Santa Maria Assunta

A person who, in her very conception, is freed of the corruption of original sin, cannot die in the way that we who are not are given to dying. Death has no dominion in that case. It was the case of the Immaculate Virgin, as Catholic Christians have believed from the beginning, though it was only in 1950 that our pope, Pius XII, spelt out the dogma. He did not specify when, where, or how Mary was assumed into Heaven, at the end of her earthly sojourn; only that she was. Verily: given who she was, it could not be otherwise.

That is why in the Mass for today, and last evening’s Vigil, “avatars” of the Virgin are presented in their scriptural dress. We have the woman who crushes the serpent’s head, from Genesis; the embodiment of Wisdom, from Proverbs and Ecclesiasticus; the spouse from the Canticle of Canticles; Judith, the Queen; Mary, sister of Martha; and from the Apocalypse of Saint John the Apostle, the woman clothed with the sun.

The tradition and its corresponding associations — “the cultus” — goes back to the East. It was celebrated in Greek before it was celebrated in Latin. “The Dormition of the Theotokos” is exactly the same thing as our “taking,” our Assumptio. The cultus was fully formed and realized in the Greek liturgy by the fifth century. Pope Pius affirmed that it goes back to the Apostles, and is thus part of what we call in our Catholic language, “the Deposit of Faith.”

One may accept this or not, take it or leave it; for one does not even have to be Christian, let alone catholic and orthodox. One may be governed instead by one’s own vagrant notions, and needn’t be detained by the testimonia of twenty centuries or a billion souls, in the sight of all the heavens. Perhaps my reader is smarter.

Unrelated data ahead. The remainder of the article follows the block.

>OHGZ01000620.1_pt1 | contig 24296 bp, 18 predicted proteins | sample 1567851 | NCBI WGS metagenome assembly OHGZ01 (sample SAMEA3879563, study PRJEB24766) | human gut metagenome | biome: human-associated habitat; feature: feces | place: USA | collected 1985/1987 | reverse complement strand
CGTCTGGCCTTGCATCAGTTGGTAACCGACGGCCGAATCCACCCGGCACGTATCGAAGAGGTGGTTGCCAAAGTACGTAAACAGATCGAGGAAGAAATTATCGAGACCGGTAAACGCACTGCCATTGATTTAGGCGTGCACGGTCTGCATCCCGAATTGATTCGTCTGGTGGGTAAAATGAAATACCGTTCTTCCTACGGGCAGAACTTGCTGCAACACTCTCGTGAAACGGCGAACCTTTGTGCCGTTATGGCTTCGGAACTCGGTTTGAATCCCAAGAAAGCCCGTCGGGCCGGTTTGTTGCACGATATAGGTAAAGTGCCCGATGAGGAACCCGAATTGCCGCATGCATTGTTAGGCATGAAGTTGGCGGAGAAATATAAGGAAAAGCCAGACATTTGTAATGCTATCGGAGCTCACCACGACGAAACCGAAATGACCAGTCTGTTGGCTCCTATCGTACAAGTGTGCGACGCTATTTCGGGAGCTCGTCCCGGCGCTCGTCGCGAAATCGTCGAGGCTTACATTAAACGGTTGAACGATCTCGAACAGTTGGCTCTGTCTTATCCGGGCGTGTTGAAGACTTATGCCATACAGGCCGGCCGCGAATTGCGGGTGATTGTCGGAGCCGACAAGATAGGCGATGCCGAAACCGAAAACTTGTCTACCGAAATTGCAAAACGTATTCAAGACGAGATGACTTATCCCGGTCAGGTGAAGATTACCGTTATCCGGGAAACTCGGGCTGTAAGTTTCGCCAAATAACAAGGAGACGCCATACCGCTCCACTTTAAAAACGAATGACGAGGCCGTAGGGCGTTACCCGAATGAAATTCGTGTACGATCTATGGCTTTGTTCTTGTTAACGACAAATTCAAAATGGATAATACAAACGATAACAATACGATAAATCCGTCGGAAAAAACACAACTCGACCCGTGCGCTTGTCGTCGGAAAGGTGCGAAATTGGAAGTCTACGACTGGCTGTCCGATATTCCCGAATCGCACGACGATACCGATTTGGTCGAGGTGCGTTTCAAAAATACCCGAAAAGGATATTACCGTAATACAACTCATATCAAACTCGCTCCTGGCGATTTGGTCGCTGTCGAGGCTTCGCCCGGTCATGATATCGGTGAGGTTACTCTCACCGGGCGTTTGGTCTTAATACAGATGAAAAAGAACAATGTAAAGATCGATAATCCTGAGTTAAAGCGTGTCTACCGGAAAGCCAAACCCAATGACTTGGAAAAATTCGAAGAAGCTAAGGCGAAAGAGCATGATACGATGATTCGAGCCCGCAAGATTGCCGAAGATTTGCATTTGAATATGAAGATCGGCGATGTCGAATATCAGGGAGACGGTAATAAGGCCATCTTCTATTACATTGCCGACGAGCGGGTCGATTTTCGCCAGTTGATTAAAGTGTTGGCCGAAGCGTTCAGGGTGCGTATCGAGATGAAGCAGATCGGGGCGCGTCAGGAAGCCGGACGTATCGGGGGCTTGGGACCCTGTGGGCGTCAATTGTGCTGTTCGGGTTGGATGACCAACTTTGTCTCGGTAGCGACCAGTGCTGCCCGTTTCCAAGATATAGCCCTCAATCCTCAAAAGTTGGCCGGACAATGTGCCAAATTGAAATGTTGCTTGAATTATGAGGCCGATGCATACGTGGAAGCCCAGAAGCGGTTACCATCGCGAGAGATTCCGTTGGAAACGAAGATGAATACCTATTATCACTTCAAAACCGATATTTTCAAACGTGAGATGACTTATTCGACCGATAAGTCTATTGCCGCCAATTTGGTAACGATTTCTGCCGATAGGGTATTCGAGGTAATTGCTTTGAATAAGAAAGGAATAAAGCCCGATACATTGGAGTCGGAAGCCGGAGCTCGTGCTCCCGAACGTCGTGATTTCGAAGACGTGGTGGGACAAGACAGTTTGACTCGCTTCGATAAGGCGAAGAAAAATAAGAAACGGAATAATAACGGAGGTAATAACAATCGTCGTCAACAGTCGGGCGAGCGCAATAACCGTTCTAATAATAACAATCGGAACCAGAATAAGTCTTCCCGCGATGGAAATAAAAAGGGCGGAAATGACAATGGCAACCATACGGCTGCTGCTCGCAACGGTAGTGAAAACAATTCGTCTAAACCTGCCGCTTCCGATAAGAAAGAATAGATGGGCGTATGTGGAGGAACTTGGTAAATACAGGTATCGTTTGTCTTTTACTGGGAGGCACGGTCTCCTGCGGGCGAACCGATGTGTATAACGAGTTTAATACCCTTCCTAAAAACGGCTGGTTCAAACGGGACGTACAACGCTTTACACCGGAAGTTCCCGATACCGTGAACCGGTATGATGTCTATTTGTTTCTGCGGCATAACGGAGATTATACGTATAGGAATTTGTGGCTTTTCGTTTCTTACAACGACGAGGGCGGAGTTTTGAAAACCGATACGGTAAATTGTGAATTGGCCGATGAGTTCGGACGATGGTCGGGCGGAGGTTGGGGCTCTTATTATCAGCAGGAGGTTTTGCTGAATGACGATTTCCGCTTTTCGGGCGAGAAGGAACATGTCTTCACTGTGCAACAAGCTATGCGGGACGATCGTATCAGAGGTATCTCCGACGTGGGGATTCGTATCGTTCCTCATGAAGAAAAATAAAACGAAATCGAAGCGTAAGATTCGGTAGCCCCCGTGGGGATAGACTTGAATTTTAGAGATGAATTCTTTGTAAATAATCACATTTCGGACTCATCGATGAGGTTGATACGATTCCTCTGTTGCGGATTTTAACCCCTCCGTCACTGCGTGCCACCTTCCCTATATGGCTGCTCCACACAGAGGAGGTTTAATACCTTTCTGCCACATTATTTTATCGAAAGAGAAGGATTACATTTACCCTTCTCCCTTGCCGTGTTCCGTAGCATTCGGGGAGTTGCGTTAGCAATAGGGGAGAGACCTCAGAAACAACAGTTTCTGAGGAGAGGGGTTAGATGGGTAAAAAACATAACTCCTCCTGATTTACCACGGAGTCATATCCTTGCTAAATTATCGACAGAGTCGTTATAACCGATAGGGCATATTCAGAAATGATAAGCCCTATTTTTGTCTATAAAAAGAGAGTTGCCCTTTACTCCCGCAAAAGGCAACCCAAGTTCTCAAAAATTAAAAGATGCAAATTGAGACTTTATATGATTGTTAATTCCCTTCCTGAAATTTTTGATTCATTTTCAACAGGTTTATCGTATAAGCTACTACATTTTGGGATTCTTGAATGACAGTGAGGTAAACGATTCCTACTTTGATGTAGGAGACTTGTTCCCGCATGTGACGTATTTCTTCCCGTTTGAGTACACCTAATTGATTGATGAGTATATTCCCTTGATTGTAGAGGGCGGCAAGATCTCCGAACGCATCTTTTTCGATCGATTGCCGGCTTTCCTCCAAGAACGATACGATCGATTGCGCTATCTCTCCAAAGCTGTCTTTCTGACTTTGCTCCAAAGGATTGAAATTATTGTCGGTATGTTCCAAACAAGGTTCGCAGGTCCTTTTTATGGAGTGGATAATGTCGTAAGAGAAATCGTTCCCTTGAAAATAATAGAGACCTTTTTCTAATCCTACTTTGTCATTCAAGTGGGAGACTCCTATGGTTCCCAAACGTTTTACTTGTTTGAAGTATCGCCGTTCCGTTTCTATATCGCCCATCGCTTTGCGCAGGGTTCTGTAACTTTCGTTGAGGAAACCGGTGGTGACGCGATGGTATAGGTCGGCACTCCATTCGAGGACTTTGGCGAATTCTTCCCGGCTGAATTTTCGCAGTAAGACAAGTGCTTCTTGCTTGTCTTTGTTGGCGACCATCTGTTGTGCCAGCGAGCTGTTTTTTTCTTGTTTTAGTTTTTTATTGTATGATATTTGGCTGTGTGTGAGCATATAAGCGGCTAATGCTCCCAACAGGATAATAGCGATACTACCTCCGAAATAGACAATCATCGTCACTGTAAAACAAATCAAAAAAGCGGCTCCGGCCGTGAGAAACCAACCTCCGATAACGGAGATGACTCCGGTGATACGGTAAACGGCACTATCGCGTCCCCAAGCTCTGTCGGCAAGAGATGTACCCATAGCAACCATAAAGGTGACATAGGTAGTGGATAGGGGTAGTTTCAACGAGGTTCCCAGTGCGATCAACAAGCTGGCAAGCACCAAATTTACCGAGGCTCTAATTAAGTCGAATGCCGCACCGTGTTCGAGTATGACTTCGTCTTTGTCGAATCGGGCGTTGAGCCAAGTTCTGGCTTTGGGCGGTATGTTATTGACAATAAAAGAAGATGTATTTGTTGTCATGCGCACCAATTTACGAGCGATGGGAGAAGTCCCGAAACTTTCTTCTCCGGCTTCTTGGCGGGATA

Think, David: what is one to think?

There are, of course, theological subtleties, founded on imagined material subtleties, to fuel unnecessary sceptical debate. Did she physically die and was resurrected, in the manner of her Son, or in some other manner? The Greek habit is to be mystical, the Latin to be dogmatically cautious. But which part of “Assumed into Heaven, Body and Soul,” does one not understand? There are other eastern traditions indistinguishable from the Greek; though among our Western Protestants, the usual objection that the sources are extra-biblical (just as the biblical sources are).

Notwithstanding, everywhere, the date of 15th August has been reserved (not the Ides, incidentally; a mistake commonly made). It is a day for Mary; a day when Death is swallowed up in victory.

Well, gentle reader, here is what I am thinking:

“O Virgin prudentissima, where goest thou, bright as the morning? Fair as the Moon, shining as the Sun. O daughter of Sion.”